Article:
Positively New Jersey: What's the problem with crabgrass?

Some people like taking care of their lawns, others not so much, and for News 12’s Brian Donohue, a Positively New Jersey weed is keeping his lawn green.
In parks, along roadsides, on lawns, a rainy July has the crabgrass Technicolor Ireland green, and thriving.
Donohue’s lawn looks better than ever, making him very suspicious of the advertisements on radio and TV saying crabgrass is a noxious weed.
“You don't want crabgrass,” says Rutgers biologist William Meyer.
“This year, it was a great year for growing crabgrass,” says Rutgers biologist Trent Tate. “We had a lot of rain, but as soon as that first frost hits, it's all going to die, and you'll be left with bare soil. Rainfall events and snow on bare soil, it's just going to erode and create more problems.”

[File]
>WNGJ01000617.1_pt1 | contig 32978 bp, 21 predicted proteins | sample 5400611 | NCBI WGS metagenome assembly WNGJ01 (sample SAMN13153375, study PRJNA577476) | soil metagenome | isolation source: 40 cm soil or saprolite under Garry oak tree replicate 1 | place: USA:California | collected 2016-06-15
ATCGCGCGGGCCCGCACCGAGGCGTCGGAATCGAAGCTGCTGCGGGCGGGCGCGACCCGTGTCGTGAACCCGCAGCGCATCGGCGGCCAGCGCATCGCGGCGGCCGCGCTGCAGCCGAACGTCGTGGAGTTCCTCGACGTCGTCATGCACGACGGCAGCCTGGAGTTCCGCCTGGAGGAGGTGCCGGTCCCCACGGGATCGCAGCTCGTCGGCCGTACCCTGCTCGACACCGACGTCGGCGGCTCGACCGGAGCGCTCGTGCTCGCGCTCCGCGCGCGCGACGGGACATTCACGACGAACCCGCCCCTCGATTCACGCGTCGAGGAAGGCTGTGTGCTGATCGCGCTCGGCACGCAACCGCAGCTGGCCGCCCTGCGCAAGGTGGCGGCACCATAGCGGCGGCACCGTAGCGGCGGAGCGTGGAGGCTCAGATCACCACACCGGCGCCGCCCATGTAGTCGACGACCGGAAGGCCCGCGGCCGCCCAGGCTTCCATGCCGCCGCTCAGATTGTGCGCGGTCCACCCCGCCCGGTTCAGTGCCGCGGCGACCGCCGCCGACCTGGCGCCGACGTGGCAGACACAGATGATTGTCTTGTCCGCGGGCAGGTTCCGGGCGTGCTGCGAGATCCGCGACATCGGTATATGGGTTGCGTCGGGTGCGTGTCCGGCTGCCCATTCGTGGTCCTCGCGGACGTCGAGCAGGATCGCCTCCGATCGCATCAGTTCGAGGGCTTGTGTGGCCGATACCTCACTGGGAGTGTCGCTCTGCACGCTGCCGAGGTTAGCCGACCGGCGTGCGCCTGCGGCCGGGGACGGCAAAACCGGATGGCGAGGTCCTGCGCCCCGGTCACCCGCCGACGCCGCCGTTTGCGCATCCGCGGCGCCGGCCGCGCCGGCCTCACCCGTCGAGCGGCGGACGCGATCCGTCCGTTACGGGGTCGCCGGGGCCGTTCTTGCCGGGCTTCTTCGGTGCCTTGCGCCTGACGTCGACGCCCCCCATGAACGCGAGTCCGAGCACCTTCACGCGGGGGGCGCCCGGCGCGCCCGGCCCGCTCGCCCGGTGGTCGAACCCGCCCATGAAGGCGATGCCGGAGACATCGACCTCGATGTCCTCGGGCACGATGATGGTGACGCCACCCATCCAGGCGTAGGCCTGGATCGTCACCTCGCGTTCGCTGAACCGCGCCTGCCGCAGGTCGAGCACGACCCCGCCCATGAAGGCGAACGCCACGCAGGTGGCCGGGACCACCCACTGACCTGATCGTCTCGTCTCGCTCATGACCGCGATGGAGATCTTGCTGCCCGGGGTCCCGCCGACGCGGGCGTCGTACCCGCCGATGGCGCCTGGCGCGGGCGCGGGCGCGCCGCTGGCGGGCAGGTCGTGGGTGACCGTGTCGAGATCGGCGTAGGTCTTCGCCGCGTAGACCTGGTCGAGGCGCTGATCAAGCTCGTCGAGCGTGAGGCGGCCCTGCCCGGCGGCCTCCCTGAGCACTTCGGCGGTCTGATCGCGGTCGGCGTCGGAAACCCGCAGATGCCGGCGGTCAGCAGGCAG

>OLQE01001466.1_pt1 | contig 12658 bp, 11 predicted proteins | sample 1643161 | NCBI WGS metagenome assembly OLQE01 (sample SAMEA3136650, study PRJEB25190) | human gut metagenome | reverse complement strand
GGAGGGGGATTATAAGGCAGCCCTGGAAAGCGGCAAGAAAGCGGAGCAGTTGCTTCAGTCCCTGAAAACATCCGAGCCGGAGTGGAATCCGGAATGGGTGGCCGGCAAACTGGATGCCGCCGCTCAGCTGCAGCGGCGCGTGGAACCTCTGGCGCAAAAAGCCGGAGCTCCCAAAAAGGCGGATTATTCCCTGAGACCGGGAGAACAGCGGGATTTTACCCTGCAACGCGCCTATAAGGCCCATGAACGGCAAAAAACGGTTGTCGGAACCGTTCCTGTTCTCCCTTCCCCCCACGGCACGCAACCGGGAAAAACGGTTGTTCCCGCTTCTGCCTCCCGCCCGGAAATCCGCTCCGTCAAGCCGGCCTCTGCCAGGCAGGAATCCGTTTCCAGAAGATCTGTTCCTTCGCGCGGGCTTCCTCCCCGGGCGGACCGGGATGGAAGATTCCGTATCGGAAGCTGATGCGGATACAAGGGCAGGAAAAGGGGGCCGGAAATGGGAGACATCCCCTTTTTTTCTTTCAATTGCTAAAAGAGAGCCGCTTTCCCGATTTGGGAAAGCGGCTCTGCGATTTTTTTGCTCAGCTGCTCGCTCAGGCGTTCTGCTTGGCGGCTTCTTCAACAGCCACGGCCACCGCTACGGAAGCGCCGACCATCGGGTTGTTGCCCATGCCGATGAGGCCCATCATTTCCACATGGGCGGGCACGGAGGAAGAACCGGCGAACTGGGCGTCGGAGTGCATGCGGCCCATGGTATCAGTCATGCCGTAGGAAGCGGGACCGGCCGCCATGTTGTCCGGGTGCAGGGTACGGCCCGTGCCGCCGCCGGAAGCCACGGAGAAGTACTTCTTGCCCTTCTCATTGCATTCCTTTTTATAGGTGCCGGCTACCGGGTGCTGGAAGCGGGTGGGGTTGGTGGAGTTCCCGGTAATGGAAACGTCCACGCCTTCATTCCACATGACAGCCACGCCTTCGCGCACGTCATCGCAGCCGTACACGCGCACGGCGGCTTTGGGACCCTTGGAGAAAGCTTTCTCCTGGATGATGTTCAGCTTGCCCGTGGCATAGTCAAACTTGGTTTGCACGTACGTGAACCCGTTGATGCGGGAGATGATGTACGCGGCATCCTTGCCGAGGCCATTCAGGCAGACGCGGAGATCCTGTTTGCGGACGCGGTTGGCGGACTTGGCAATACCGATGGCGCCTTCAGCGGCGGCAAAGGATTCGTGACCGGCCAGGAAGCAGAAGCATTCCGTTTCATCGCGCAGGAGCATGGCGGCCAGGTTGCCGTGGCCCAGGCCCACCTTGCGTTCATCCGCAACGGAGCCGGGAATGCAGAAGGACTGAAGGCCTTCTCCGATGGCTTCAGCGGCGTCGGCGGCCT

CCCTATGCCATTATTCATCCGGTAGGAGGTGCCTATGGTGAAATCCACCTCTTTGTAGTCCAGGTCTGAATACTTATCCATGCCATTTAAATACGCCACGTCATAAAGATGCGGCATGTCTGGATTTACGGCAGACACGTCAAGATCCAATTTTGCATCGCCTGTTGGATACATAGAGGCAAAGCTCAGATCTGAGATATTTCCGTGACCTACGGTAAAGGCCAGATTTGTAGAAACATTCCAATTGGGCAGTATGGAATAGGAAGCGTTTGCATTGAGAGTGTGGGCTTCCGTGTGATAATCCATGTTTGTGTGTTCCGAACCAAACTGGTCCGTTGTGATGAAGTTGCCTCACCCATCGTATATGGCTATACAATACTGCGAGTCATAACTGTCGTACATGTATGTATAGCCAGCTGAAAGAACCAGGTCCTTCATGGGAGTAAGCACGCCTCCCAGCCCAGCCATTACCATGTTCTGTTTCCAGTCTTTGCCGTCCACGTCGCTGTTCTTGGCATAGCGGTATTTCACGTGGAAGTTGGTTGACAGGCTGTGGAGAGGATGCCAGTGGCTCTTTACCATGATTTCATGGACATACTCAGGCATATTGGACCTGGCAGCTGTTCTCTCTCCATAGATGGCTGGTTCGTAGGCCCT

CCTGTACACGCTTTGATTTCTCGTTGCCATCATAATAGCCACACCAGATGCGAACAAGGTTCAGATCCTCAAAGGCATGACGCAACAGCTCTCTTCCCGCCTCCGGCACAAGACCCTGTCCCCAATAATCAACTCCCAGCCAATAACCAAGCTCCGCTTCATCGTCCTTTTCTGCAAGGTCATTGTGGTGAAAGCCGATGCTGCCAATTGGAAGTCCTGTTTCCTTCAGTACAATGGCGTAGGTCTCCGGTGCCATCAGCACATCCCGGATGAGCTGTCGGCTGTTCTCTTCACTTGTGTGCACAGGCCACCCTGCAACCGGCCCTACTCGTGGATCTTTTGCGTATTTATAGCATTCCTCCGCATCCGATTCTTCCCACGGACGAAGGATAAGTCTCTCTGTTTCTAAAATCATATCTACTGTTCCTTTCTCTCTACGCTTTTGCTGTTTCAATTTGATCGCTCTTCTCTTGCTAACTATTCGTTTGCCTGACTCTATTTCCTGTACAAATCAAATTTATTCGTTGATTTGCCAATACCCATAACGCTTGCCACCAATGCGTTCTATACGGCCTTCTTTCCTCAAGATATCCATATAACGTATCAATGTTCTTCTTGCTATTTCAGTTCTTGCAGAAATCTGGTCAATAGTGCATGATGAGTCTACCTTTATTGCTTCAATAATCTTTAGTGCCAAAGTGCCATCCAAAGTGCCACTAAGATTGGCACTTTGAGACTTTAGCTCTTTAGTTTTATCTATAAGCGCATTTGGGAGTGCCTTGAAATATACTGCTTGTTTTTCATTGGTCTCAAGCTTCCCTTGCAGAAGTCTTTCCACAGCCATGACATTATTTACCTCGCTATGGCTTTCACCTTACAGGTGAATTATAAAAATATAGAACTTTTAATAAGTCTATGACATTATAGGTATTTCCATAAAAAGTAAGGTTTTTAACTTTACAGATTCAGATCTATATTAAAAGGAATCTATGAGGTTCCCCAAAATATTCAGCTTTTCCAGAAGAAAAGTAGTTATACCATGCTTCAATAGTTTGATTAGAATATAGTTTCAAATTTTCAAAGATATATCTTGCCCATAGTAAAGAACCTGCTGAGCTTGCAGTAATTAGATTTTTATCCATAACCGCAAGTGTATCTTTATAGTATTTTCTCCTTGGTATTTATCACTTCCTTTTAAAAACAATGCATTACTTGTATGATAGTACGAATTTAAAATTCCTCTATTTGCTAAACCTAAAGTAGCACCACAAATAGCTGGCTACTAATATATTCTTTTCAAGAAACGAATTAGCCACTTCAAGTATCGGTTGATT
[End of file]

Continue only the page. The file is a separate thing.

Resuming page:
It has been a great year for crabgrass, but unlike the breeds, which keep a thick carpet year round, the stuff just croaks and disappears in October leaving pools of mud.
Crabgrass is native to India and Africa, where it was grown for grain to make bread.
It was introduced into the U.S. as a food for cattle, and now it's everywhere.